Since Assange happens to be in the UK (well, technically in Ecuador I suppose), the UK legal blogging community has taken it upon itself to bring reality back into line. Not since the Freemen of the Land has a legal issue generated a series of counter-woo posts of such quality, and after this rather lengthy introduction, all I seek to do is link to them with approval:
Updated – Tony Nicklinson, one of the two claimants in this case, died on 22 August 2012.
This is Richard Dawkin’s battle cry in response to the recent High Court rejection of the challenge by locked-in sufferers to the murder and manslaughter laws in this country that have condemned them to an unknowable future of suffering.
As explained in my previous posts, Nicklinson, who suffered a catastrophic stroke in 2005, argued for an extension to the common law defence of ‘necessity’ for murder because the alternative – forcing him to stay alive – is worse. His lawyers also submitted that the government is in breach of his Article 8 right to ‘privacy, dignity and autonomy’, a right he cannot exercise independently because of severe disability.
The court rejected the “bold” submission, stating that there was no precedent anywhere in the world and such socially controversial changes were only for Parliament.
But the courts can’t keep ducking away from the problem, because Parliament is never going to address this issue. Why? Because, as Dawkins points out, once again, religion turns out to be the major culprit. Every attempt in the House of Lords “to do something about the right to seek professional (or even amateur) assistance in dying when you are too incapacitated to kill yourself” has crashed and burned, despite huge public support for reform in this area. Continue reading
Welcome back to the UK Human Rights Roundup, your weekly bulletin of human rights news. The full list of links can be found here. You can also find our table of human rights cases here and previous roundups here.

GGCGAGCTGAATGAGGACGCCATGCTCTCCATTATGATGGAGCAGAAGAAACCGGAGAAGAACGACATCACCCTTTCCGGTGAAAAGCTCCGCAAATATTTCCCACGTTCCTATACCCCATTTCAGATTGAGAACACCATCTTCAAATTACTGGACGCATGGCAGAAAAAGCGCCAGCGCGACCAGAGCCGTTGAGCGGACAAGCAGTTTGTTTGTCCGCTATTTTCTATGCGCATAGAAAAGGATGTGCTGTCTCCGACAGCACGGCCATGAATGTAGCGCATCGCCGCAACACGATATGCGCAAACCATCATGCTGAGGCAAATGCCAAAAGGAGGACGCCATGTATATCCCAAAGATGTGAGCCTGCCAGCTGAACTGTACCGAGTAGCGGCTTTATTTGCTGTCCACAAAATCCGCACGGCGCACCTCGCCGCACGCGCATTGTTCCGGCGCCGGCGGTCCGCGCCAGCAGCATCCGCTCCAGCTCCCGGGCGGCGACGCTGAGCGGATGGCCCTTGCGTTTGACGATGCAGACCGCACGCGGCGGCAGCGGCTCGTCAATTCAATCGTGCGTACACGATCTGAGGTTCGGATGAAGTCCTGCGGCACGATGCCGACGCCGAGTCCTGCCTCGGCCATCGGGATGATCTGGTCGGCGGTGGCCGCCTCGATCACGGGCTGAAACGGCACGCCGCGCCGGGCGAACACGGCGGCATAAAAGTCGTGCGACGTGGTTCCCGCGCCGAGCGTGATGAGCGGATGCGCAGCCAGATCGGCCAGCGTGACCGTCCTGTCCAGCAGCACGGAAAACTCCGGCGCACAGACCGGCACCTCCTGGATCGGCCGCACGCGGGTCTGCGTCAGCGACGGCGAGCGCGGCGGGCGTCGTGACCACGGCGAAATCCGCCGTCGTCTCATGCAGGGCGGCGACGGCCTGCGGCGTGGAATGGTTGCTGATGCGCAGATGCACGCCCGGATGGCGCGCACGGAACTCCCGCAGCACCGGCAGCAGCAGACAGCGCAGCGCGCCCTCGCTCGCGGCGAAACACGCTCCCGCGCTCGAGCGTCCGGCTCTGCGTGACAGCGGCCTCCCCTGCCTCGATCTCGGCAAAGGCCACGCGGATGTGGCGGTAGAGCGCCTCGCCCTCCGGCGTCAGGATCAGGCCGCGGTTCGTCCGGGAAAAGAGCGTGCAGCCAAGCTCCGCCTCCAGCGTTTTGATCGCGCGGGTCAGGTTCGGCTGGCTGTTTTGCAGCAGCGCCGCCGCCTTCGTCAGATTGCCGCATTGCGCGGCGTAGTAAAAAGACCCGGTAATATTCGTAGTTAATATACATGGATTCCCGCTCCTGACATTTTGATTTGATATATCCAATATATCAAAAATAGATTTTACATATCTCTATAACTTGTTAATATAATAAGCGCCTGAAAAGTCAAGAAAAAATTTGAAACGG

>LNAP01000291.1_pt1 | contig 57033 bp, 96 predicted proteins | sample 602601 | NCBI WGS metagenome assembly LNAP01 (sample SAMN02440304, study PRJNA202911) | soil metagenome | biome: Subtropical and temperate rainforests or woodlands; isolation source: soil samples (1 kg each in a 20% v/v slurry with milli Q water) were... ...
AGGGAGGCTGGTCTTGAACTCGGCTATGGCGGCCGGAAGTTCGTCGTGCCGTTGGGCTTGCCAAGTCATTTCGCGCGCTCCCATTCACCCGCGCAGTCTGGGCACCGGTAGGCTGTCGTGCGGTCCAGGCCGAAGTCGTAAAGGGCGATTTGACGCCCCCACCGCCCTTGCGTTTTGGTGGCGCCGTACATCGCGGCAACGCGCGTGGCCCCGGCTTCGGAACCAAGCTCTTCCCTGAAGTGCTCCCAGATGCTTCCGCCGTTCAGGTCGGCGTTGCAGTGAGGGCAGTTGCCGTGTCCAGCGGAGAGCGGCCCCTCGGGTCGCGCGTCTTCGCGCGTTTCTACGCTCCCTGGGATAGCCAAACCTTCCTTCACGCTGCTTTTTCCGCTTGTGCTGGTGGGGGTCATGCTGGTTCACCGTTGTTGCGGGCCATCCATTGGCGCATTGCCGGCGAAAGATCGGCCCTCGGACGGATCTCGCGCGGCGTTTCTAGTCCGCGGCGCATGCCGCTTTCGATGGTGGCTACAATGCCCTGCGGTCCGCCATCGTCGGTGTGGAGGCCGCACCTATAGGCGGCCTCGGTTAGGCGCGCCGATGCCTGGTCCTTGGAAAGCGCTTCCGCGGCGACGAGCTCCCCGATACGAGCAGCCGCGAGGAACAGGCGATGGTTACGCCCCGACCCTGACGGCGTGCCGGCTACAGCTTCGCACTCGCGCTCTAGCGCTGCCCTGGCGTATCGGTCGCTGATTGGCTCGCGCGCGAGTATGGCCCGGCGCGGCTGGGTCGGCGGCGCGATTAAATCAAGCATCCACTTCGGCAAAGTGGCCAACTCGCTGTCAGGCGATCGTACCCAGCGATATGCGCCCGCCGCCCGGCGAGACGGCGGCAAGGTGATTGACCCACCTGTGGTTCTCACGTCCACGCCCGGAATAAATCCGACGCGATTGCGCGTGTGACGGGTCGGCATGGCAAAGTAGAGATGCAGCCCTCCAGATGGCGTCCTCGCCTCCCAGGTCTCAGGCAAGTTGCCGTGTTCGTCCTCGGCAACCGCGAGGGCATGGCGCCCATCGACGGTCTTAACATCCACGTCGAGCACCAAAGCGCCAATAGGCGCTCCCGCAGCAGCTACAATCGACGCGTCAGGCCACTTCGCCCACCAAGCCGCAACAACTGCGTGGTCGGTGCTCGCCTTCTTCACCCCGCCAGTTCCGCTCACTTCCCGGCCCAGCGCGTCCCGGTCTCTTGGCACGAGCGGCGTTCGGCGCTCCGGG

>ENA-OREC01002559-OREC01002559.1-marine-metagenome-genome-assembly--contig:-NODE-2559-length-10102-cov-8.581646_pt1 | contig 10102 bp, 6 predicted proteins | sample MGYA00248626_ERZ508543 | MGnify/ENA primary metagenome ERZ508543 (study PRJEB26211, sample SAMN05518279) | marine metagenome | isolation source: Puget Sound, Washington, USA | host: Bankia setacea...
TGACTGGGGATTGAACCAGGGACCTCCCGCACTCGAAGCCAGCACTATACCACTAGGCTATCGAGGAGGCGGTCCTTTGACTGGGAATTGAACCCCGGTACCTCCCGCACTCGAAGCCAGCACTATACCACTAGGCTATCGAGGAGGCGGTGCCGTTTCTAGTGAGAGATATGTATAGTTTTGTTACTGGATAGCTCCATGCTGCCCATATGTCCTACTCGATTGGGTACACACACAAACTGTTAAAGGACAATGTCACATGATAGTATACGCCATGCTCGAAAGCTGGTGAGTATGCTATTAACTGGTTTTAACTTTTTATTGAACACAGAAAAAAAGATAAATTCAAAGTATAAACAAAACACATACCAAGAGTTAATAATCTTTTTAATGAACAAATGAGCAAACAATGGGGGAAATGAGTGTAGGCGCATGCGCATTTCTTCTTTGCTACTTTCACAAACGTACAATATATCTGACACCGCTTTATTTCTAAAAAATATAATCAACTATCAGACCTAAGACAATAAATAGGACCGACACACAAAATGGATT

In the news
With the Olympics over now, there’s been a bit more activity in the legal blogosphere this week. Probably the biggest news is the guidance from the Senior Presiding Judge that may stifle judicial blogging altogether – the guidance requires that a blogging judge be unidentifiable as a judge . In other news, the Free Movement blog features a series of three posts this week discussing the July 2012 changes to the Immigration Rules; locked-in syndrome sufferer Tony Nicklinson loses his High Court case and yet another twist in the tale of Julian Assange emerges.
Amidst the root and branch opposition to socio-economic rights from some quarters, the idea that the Bill of Rights might contain an environmental right seems to have got lost in the smoke of this rather unedifying battle. The July 2012 Consultation on a Bill of Rights summarises the rival contentions well – see below.
I am ducking well away from the underlying question – should there be a Bill of Rights at all? – but support the proposition that, if there is to be such a Bill, it should contain some provision about the environment. Answers on a postcard to the Commission by 30 September, please, whether you agree or disagree with me, but in the interim, here is my penn’orth.